• I loved participating in two breakout sessions from the Matthew 25 Initiative on "Anglican Churches that Make a Difference on Seemingly Intractable Issues." Although I felt WAY out of my league on this panel (!), it was really a joy to tell stories about our church and the practical ways we are trying to foster a culture of true belonging, in which every person has a gift to bring and a meaningful way to participate. This session was led by the Rev. David Hanke, rector of our parent church, Restoration Anglican, and it was fun to work together!

  • Finally, I found the closing Eucharist to be joyful and healing. I came into the Eucharist service carrying some heavy burdens, just as some of you come on Sundays. As clergy, I am acutely aware of the hurt that people have experienced in the church, and I have sometimes experienced that hurt myself. But as has happened so many times before, I found myself relaxing into the familiar words of the liturgy, and God met me there with his gentle presence. He lifted my burdens, refreshed my weariness, and filled me again with a deep love for his church — broken and messy though she is. It was a very good and unexpected gift.

I'm happy to talk more about anything I've described above, or to answer any lingering questions you may have about Provincial Assembly or our Anglican tradition. Or — why not bring those questions to the Tuesday night small group on Anglican Distinctives, led by our summer intern Grace? We just started yesterday, and there's plenty of time to join. Sign up here.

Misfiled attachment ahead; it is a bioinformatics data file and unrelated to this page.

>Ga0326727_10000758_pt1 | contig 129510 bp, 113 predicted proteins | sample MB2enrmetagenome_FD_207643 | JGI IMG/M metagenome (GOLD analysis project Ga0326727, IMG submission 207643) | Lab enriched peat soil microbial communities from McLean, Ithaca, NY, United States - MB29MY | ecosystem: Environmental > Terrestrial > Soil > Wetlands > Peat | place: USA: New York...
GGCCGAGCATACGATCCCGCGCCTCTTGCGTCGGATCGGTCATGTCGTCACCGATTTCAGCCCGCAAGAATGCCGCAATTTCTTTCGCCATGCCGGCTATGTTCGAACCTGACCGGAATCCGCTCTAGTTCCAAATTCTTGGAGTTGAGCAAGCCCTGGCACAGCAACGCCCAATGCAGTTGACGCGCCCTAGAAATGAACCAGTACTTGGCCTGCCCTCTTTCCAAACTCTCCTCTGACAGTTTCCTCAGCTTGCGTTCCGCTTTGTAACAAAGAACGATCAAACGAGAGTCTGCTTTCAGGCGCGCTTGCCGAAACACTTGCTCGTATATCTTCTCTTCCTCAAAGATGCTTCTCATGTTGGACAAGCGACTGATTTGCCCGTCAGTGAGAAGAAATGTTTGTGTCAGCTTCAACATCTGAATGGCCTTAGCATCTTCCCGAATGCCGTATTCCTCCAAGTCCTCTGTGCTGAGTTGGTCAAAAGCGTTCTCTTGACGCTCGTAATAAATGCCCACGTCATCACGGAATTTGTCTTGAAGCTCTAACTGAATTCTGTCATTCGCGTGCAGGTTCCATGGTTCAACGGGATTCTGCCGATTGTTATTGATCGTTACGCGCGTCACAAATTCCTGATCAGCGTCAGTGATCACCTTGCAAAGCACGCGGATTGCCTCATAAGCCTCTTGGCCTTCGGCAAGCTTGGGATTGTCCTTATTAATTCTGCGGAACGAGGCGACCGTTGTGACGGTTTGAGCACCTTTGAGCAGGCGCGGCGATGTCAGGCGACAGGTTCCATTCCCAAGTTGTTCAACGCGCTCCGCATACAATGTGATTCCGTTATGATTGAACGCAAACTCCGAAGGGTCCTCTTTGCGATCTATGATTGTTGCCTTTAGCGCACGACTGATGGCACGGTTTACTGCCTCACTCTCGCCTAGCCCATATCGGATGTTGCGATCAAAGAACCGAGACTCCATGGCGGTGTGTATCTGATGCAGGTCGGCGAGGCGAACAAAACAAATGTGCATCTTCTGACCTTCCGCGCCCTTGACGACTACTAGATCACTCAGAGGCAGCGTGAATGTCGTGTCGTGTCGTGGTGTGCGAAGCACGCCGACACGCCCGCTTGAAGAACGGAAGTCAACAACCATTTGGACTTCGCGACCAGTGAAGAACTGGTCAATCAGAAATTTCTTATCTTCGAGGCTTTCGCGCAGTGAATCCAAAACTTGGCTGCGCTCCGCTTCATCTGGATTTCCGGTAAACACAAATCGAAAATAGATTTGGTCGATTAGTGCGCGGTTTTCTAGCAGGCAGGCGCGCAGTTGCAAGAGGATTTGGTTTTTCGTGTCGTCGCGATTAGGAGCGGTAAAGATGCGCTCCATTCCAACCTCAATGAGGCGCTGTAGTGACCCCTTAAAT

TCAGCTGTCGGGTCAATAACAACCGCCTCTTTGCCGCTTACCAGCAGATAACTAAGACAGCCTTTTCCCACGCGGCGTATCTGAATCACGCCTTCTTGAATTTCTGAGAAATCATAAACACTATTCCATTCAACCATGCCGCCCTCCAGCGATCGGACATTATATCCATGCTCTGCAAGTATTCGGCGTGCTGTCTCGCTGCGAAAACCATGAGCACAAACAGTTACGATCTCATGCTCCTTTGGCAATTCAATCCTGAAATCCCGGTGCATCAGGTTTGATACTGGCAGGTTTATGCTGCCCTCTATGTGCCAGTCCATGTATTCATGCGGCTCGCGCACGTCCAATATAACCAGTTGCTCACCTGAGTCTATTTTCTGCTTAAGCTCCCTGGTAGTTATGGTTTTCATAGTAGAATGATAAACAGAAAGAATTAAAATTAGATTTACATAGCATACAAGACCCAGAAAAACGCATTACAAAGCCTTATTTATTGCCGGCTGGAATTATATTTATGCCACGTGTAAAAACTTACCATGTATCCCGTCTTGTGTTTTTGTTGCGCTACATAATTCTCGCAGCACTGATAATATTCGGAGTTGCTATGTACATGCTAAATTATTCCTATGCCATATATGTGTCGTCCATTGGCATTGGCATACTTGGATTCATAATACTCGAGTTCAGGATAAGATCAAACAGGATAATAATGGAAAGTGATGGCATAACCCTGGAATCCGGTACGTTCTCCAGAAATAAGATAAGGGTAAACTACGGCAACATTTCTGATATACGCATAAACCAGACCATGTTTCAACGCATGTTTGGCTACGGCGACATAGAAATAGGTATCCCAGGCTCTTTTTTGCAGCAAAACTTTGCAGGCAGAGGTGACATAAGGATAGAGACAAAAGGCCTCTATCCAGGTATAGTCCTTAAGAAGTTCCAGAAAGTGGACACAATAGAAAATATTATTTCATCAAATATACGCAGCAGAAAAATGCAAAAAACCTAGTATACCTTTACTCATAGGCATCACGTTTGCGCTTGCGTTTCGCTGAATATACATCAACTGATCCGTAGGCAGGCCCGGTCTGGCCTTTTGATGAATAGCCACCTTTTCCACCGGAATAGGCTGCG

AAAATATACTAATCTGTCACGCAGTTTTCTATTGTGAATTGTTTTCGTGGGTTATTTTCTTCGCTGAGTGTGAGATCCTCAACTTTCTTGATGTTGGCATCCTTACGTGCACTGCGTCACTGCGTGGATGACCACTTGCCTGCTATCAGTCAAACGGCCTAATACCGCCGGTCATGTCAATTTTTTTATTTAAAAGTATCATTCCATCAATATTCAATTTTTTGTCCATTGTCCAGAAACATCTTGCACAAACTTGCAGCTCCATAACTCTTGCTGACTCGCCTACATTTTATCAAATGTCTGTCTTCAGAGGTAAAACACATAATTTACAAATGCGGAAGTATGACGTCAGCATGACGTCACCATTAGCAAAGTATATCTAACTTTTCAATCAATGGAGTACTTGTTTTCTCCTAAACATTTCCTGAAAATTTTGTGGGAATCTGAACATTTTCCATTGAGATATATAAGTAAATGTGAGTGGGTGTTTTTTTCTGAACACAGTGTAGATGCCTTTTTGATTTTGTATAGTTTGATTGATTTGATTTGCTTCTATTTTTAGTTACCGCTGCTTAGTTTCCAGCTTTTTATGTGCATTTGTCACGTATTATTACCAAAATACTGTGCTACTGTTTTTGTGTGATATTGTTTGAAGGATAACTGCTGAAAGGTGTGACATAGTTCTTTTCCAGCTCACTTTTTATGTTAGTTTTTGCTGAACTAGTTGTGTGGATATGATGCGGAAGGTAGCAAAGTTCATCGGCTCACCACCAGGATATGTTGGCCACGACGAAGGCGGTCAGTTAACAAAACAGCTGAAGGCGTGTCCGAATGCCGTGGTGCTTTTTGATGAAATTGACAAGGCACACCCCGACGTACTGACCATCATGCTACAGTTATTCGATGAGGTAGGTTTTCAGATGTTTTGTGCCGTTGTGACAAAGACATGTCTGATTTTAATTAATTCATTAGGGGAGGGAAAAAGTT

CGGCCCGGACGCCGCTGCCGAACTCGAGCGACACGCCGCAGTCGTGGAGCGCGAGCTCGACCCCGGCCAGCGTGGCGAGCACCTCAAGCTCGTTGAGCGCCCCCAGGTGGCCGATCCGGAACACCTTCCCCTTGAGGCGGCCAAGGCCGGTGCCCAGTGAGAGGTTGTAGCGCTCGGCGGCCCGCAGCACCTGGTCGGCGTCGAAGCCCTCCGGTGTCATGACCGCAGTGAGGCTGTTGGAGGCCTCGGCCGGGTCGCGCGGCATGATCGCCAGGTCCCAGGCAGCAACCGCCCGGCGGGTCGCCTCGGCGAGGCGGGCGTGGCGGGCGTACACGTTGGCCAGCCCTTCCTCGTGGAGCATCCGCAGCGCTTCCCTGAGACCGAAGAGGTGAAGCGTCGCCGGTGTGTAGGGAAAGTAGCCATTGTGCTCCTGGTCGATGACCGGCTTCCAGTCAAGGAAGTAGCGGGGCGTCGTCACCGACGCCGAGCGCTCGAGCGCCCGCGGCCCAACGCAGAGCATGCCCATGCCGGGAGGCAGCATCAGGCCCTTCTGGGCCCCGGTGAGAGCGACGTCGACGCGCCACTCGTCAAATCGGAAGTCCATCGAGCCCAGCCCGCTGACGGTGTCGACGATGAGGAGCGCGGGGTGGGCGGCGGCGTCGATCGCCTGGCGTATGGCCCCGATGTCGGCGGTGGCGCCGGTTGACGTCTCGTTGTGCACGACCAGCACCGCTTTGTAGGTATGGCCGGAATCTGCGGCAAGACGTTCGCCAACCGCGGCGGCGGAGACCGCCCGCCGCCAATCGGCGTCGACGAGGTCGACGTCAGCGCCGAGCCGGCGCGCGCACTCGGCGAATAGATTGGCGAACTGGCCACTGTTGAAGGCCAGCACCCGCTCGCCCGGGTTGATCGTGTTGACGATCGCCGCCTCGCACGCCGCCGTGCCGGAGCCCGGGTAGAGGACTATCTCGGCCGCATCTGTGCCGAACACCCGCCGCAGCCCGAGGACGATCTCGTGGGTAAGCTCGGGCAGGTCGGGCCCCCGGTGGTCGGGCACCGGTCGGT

From soaring hymns in basilicas to baptizing babies in rainbow dresses in a cafeteria and everything in between . . . it is SUCH a gift to be your pastor. Thank you for being you, Incarnation.


With love,

Amy


p.s. Another gift of Provincial Assembly was the stirring choral music! There was a piece in the final Eucharist called The Dream Isaiah Saw that I found achingly beautiful. I've pasted the lyrics and a video below. Russell, Grant, strings and brass players: any chance we can bring a simplified version during Advent???


The Dream Isaiah Saw


Lions and oxen will sleep in the hay

Leopards will join with the lambs as they play

Wolves will be pastured with cows in the glade

Blood will not darken the earth that God made


Little child whose bed is straw

Take new lodgings in my heart

Bring the dream Isaiah saw

Life redeemed from fang and claw


Peace will pervade more than forest and field

God will transfigure the Violence concealed

Deep in the heart and in systems of gain

Ripe for the judgement the Lord will ordain


Little child whose bed is straw

Take new lodgings in my heart

Bring the dream Isaiah saw

Justice purifying law


Nature reordered to match God′s intent

Nations obeying the call to repent

All of creation completely restored

Filled with the knowledge and love of the Lord


Little child whose bed is straw

Take new lodgings in my heart

Bring the dream Isaiah saw

Knowledge, wisdom, worship, awe